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Connecting with Past Generations and Legacy: Visiting Auschwitz, Treblinka, and Polish Jewish History in Krakow and Warsaw

One of the reasons for beginning our summer travels in Poland was to attempt to trace back my maternal grandparents and their families’ experience during the Holocaust. Though I’d grown up listening to scattered stories and memories from my grandfather Abe (zaydee in Yiddish) about his harrowing experience during the war (my bubbe – grandmother – Mina almost never spoke directly to me about hers), I knew he never wanted to go back to Poland: there was just too much pain, suffering, anger, and resentment.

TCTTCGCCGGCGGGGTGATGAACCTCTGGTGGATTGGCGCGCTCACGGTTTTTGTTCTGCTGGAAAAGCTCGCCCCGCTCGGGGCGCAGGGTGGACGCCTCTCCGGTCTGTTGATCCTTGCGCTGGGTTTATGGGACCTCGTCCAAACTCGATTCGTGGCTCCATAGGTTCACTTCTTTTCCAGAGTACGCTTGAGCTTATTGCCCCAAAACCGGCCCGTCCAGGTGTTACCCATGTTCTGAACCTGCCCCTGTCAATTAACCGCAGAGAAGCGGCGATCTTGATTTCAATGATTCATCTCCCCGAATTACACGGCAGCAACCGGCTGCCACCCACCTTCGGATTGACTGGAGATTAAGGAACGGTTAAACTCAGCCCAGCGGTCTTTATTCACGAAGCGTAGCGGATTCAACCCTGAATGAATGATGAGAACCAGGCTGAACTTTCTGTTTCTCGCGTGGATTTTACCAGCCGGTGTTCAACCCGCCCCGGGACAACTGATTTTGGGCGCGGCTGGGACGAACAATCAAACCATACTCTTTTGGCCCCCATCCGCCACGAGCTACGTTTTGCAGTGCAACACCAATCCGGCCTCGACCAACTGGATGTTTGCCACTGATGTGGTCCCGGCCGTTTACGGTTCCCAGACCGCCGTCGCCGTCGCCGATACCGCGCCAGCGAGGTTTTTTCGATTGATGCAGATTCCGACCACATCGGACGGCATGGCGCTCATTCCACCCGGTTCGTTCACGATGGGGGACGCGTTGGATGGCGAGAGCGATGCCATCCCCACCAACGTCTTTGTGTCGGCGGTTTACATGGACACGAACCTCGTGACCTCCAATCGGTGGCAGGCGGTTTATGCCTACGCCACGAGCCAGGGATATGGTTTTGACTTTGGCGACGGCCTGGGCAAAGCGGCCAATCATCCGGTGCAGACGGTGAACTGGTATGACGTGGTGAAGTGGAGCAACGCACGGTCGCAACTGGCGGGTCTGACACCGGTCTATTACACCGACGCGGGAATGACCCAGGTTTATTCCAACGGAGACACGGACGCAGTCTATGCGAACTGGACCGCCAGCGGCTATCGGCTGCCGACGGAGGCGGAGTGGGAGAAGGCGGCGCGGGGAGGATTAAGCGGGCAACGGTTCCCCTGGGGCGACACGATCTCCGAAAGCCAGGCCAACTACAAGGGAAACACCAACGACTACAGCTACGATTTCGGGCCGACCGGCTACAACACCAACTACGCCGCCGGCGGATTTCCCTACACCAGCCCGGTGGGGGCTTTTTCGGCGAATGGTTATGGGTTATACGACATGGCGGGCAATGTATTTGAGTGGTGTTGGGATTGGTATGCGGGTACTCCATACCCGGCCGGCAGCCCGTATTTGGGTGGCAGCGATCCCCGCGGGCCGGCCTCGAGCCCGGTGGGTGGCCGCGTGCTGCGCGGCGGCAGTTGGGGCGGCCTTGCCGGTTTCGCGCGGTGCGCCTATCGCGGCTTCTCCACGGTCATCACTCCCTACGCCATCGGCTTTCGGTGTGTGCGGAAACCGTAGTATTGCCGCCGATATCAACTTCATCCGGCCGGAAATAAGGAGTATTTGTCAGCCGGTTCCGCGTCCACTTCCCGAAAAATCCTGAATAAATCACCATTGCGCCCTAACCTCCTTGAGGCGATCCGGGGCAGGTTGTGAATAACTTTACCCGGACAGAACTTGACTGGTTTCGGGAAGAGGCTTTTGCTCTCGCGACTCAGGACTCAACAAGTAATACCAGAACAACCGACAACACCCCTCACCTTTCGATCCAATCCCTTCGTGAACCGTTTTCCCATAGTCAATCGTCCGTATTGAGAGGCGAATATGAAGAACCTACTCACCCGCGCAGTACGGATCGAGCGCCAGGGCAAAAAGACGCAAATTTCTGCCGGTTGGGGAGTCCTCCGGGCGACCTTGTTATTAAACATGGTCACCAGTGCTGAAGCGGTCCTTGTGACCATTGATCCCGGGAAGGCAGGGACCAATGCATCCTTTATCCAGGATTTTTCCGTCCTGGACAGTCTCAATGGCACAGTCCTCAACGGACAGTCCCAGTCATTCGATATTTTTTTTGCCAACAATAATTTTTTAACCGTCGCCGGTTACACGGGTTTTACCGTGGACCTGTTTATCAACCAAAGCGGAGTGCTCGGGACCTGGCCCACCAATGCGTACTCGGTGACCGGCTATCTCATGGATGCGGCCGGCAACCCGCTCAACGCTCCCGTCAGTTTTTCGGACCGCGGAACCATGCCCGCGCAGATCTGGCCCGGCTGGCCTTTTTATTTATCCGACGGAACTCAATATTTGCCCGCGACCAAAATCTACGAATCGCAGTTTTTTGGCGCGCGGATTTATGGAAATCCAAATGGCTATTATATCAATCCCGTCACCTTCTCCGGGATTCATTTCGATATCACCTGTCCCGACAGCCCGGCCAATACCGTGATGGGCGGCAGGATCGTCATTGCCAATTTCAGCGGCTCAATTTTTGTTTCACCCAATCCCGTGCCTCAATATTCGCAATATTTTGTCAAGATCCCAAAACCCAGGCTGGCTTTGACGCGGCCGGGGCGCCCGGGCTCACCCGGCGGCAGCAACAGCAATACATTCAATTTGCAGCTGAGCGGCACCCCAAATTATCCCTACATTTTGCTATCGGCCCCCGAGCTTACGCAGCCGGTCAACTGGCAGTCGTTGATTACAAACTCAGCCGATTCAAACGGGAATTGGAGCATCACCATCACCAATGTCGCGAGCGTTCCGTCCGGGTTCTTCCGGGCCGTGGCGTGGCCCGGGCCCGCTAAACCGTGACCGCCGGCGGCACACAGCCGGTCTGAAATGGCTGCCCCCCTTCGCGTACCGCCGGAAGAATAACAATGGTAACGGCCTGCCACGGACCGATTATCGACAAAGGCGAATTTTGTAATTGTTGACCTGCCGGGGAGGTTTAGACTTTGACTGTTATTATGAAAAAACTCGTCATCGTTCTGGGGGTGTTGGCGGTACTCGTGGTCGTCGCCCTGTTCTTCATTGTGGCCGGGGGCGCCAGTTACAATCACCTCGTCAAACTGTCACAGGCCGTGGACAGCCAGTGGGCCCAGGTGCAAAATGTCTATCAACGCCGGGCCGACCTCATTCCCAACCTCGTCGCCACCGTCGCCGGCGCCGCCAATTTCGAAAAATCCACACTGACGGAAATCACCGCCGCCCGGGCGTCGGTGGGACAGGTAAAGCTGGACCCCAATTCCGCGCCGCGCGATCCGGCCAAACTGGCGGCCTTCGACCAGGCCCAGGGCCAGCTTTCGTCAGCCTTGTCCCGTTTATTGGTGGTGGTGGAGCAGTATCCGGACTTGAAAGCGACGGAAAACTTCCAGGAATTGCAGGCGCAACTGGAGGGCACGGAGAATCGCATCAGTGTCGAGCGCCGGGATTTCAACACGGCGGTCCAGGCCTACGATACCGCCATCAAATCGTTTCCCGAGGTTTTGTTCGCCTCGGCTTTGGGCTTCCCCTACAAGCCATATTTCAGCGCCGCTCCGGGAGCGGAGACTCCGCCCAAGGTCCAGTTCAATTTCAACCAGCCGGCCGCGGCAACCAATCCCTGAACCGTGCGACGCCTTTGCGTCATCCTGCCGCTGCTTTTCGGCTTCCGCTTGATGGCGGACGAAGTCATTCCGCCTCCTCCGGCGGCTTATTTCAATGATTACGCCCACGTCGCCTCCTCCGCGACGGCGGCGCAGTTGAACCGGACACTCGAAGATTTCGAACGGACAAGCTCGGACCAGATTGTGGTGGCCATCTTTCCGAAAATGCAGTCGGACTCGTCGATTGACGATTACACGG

But for me as a “3G” (the third generation, or grandchild of Holocaust survivors), this family history has shaped so much of who I am in various ways. Though every 3G’s experience is unique, I’ve identified with others who’ve described feeling an underlying pressure or burden to live for those who did not survive, an enhanced seriousness in orientation to a damaged world, yet possessing a drive to make our lives meaningful and impactful as Jews still attempting to “repair the world” through tikkun olam. I recently read Rachael Cerrotti’s moving memoir, We Share the Same Sky, about her journey following her grandmother’s war-time survival and its aftermath, and really identified with the sentiment of turning pain into responsibility (though her grandmother’s story and post-war experience was vastly different than my grandparents’). My mother, a child born of these traumatized survivors after they resettled in the US, has also devoted much of her personal and professional life to studying, researching, and attempting to extract lessons from the diverse inter-generational experiences of Holocaust survivors and their families through her volunteer work with the Transcending Trauma Project and Shoah Foundation interviewing survivors and their families, as well as co-editing a 2013 book, Narrative Reflections: How Witnessing Their Stories Changed Our Lives.